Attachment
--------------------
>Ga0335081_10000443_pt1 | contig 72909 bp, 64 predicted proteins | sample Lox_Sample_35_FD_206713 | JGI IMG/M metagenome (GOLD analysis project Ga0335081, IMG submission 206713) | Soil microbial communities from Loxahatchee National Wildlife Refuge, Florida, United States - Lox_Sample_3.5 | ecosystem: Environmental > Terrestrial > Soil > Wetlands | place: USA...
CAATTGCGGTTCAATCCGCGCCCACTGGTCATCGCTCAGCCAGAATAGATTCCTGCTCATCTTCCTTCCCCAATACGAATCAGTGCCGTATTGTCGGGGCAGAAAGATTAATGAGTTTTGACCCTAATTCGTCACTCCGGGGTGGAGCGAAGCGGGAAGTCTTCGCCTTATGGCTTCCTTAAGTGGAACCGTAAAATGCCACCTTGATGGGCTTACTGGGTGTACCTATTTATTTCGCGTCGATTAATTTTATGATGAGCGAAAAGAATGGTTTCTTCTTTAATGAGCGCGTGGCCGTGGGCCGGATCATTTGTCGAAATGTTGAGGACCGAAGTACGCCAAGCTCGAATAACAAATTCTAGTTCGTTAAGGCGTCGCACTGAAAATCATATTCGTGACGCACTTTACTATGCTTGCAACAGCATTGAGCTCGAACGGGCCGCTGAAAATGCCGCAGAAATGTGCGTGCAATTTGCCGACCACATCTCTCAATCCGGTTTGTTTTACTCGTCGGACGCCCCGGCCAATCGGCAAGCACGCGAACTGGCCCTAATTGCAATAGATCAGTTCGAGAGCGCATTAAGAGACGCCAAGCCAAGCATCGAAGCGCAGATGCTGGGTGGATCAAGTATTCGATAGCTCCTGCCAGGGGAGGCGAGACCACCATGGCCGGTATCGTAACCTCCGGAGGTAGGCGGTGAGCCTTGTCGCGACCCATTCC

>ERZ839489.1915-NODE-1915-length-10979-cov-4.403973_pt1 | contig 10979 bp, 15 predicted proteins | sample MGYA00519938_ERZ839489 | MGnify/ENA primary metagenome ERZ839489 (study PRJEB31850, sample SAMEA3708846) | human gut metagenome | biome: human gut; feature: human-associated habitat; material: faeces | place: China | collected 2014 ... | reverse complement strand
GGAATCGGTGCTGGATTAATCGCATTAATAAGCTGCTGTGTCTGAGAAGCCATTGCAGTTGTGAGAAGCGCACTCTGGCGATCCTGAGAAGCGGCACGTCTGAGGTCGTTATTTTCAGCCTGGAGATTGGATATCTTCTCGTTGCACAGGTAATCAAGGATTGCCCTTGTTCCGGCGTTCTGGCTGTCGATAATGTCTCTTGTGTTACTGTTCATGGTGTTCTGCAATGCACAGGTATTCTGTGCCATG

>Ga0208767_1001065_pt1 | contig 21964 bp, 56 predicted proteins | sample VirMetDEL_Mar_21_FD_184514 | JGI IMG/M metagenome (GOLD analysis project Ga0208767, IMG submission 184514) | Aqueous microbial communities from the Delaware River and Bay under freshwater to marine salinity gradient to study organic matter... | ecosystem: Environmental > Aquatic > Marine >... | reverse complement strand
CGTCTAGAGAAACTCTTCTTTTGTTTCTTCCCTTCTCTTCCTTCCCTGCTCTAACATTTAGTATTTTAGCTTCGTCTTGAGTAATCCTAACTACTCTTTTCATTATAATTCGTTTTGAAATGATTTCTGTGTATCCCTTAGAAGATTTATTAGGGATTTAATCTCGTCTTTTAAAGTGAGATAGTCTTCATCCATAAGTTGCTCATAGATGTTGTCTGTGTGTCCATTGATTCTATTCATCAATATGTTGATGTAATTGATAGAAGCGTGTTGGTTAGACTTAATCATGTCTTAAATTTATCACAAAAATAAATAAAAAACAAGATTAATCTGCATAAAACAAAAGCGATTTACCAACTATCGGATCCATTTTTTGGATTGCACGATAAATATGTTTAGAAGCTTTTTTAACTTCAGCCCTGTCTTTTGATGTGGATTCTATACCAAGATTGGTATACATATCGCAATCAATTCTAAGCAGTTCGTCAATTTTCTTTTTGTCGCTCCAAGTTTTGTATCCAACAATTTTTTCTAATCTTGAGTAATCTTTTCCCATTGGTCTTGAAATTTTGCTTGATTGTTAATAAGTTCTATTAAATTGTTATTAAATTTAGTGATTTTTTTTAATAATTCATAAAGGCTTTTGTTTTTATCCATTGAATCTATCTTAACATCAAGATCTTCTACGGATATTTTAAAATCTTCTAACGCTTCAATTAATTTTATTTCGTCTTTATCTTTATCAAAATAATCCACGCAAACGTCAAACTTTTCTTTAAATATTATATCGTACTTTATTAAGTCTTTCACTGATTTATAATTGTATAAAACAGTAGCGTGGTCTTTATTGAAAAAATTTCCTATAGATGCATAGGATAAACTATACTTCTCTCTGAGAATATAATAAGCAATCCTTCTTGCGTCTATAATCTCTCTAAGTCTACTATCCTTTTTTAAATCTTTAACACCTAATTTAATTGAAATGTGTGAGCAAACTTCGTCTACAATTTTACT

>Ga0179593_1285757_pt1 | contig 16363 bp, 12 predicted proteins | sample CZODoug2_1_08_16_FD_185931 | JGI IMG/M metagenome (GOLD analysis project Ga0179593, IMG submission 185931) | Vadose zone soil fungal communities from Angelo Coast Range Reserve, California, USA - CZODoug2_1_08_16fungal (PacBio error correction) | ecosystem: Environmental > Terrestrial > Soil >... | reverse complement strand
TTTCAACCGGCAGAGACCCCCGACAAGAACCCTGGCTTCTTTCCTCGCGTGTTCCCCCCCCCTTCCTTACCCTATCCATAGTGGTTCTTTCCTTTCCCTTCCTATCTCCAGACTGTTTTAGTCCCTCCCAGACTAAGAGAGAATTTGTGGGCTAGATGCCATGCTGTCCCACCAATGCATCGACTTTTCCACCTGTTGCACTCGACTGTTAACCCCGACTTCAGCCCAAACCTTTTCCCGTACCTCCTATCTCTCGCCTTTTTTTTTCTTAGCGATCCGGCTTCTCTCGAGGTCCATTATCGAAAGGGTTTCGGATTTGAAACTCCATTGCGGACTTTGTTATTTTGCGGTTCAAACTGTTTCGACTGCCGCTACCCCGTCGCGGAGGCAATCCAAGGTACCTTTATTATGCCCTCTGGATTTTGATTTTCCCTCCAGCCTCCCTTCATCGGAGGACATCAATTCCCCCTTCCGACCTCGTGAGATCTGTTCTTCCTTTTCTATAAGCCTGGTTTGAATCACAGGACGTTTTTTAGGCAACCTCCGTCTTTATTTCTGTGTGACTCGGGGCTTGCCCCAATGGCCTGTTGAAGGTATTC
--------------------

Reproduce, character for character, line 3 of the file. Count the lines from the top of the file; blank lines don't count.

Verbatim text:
>ERZ839489.1915-NODE-1915-length-10979-cov-4.403973_pt1 | contig 10979 bp, 15 predicted proteins | sample MGYA00519938_ERZ839489 | MGnify/ENA primary metagenome ERZ839489 (study PRJEB31850, sample SAMEA3708846) | human gut metagenome | biome: human gut; feature: human-associated habitat; material: faeces | place: China | collected 2014 ... | reverse complement strand